The rest of the premieres were not as strong at all. Greta, the new thriller starring Chloe Moretz, debuted all the way down at #8 with $4.5 million box office. To be fair, however, the film was in a constant battle for its spot as three other films also reported earnings around $4 million for the weekend. Of note, Green Book, fresh off winning the Academy Award for Best Picture one weekend ago, splashed back into more theaters to arise even higher in the top 10 with its domestic total now sitting at $73 million. Don’t count on it remaining there long as bigger blockbusters will be swooping as we plow through the last remnants of winter movies.

Check out the full listing of the top 10 box office weekend results below:

How to Train Your Dragon: The Hidden World ($30,046,000)

Tyler Perry’s A Madea Family Funeral ($27,050,000)

Alita: Battle Angel ($7,000,000)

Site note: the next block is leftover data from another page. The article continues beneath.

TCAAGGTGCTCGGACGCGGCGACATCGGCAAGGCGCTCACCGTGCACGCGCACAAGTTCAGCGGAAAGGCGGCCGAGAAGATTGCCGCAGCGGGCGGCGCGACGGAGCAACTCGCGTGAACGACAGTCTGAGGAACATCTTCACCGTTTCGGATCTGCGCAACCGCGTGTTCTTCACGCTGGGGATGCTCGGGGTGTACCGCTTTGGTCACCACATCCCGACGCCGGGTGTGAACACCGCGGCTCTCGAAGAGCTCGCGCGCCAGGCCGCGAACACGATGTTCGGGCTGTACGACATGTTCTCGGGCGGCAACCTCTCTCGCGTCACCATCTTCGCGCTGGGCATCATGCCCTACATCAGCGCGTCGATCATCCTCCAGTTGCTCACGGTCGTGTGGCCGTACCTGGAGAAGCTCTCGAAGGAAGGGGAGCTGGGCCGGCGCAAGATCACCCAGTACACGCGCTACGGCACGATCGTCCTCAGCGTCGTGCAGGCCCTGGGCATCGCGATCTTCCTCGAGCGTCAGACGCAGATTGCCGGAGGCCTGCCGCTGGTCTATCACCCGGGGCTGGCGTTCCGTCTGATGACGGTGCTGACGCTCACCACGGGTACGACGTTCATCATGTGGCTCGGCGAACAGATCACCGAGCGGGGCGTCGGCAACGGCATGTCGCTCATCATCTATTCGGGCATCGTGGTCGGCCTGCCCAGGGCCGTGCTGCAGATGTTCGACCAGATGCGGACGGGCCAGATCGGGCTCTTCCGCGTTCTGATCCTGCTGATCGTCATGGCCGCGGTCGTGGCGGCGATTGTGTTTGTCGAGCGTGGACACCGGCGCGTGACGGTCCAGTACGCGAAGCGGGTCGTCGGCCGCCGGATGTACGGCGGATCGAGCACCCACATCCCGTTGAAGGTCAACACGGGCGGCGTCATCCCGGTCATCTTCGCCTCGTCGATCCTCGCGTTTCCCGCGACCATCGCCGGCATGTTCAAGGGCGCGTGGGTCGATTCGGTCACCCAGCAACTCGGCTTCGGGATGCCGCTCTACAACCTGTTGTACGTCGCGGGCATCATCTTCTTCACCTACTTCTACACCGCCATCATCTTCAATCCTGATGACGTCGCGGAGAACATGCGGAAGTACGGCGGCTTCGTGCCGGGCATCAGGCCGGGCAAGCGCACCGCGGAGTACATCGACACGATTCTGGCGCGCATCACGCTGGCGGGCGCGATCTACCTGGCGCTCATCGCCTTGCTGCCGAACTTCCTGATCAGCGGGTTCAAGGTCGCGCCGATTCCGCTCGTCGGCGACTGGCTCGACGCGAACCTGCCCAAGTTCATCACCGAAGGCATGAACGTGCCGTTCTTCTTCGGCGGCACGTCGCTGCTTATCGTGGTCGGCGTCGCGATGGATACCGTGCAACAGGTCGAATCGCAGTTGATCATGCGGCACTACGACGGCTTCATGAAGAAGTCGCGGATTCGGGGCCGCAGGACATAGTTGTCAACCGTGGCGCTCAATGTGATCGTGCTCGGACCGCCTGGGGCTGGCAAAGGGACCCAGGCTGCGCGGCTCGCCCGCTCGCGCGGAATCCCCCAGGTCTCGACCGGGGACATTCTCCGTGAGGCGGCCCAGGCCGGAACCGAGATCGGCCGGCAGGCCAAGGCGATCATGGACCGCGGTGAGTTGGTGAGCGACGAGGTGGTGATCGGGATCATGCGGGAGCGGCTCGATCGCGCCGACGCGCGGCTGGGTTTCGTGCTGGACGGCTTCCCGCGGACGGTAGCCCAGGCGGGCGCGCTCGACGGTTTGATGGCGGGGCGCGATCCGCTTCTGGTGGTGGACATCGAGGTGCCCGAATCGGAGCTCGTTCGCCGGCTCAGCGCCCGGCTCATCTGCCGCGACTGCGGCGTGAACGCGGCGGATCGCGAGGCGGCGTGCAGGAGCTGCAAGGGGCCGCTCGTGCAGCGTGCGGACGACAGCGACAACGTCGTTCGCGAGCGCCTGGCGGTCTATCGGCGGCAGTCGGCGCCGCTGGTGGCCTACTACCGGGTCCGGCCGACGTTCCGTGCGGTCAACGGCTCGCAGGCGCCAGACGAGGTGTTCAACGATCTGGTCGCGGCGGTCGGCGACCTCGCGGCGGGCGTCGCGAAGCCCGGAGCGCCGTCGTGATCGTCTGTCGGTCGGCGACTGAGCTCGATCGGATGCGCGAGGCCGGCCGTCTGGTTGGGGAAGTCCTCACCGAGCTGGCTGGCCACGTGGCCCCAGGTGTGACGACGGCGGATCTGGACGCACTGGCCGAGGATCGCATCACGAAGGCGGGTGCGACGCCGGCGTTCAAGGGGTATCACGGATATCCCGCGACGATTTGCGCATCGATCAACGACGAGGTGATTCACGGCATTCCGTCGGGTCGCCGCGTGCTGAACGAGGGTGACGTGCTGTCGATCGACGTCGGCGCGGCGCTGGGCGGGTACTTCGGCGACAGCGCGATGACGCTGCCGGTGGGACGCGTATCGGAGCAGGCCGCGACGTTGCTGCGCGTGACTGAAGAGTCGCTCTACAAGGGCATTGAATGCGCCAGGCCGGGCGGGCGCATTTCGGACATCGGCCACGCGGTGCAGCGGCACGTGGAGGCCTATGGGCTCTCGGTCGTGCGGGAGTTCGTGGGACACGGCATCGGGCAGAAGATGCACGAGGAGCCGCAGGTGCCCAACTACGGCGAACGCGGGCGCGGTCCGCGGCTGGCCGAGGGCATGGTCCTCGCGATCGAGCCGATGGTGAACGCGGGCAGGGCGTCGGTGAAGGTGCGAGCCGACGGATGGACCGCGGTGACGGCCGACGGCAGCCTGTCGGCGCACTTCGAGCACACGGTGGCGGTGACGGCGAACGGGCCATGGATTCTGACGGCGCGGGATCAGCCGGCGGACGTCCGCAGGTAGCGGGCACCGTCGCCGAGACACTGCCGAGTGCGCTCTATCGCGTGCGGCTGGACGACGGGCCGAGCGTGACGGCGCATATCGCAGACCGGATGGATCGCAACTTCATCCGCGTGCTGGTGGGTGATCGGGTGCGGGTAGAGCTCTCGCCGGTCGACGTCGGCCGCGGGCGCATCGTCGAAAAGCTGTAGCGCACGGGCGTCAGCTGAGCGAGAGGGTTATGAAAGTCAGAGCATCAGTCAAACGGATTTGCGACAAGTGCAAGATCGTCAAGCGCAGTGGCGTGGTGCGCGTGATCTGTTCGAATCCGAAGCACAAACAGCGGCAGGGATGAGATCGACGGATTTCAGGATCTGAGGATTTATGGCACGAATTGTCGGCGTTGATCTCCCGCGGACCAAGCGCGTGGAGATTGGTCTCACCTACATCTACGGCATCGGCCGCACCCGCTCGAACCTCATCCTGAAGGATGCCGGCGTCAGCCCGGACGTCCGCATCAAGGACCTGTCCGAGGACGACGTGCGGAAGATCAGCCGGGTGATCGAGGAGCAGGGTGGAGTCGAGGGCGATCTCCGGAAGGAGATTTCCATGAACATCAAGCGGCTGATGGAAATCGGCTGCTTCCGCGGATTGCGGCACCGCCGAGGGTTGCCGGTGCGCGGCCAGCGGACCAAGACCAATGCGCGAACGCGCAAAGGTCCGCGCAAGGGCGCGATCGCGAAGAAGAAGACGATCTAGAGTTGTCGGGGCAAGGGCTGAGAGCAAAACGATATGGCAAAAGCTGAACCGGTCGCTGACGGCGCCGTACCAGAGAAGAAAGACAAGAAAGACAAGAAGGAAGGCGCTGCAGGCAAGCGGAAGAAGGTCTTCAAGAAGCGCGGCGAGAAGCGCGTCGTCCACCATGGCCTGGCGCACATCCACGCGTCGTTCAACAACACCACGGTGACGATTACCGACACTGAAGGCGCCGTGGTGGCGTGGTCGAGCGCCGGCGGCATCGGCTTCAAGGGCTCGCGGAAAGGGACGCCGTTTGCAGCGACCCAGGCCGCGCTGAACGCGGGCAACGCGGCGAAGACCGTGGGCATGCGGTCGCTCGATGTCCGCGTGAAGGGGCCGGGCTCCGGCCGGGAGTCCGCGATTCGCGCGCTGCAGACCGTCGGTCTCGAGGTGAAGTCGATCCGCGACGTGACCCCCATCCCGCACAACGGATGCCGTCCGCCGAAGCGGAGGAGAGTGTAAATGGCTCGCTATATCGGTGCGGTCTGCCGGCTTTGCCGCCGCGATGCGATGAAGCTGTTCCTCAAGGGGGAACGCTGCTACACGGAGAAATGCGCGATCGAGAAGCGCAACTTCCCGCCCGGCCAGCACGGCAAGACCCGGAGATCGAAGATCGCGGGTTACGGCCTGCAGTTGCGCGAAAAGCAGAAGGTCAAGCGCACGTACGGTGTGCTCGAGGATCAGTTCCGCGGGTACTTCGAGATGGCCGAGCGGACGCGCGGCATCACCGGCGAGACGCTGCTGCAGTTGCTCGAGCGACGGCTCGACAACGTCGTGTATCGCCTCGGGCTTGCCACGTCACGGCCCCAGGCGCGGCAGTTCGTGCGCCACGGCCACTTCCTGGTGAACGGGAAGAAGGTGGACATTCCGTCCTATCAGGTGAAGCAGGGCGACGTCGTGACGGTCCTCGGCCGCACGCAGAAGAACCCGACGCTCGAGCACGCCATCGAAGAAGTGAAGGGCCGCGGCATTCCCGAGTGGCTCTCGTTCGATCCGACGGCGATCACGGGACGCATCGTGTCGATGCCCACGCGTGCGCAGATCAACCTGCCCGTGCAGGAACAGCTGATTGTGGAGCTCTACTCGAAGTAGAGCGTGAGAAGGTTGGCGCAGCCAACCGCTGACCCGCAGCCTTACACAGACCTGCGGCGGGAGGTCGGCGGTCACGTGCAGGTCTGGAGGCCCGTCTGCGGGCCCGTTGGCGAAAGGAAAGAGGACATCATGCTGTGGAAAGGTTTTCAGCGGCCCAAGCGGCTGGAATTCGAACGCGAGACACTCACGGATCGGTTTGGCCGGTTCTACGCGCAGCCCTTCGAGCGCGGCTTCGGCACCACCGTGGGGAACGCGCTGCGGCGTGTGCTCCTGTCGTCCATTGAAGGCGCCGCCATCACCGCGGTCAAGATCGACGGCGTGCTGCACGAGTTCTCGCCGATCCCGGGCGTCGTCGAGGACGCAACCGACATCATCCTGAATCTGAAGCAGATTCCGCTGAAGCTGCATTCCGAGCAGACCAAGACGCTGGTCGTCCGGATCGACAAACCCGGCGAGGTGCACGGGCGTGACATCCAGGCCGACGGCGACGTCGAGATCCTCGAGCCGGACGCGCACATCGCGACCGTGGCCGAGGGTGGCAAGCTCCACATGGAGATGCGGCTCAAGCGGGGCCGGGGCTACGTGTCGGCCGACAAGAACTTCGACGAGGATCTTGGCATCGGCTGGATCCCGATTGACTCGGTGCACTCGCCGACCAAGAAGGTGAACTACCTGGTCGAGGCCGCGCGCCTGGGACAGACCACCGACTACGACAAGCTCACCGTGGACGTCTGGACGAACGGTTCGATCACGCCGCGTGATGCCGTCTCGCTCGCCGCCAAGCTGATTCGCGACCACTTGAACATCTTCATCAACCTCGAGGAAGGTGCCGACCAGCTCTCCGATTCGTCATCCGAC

The LEGO Movie 2: The Second Part ($6,615,000)

Green Book ($4,711,000)

Fighting With My Family ($4,691,284)

Isn’t it Romantic ($4,645,000)

Greta ($4,585,000)

What Men Want ($2,700,000)

Happy Death Day 2U ($2,516,000)

Next weekend is once again all about Marvel as their latest superhero solo film, Captain Marvel, will be appearing in 4,100 theaters.

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Review: “Captain Marvel” is a Solidly Sensational Sci-Fi Adventure

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Captain Marvel joins the ranks of the Marvel Cinematic Universe in a much different way. She slides into the MCU via a twisty sci-fi adventure of the 1990s, before the Avengers were formed. And though the film does serve as a strong bridge picture that answers a few more questions about the Marvel universe, the film quickly becomes its own thing and gives its hero a real identity as the powerful addition to the superhero ensemble.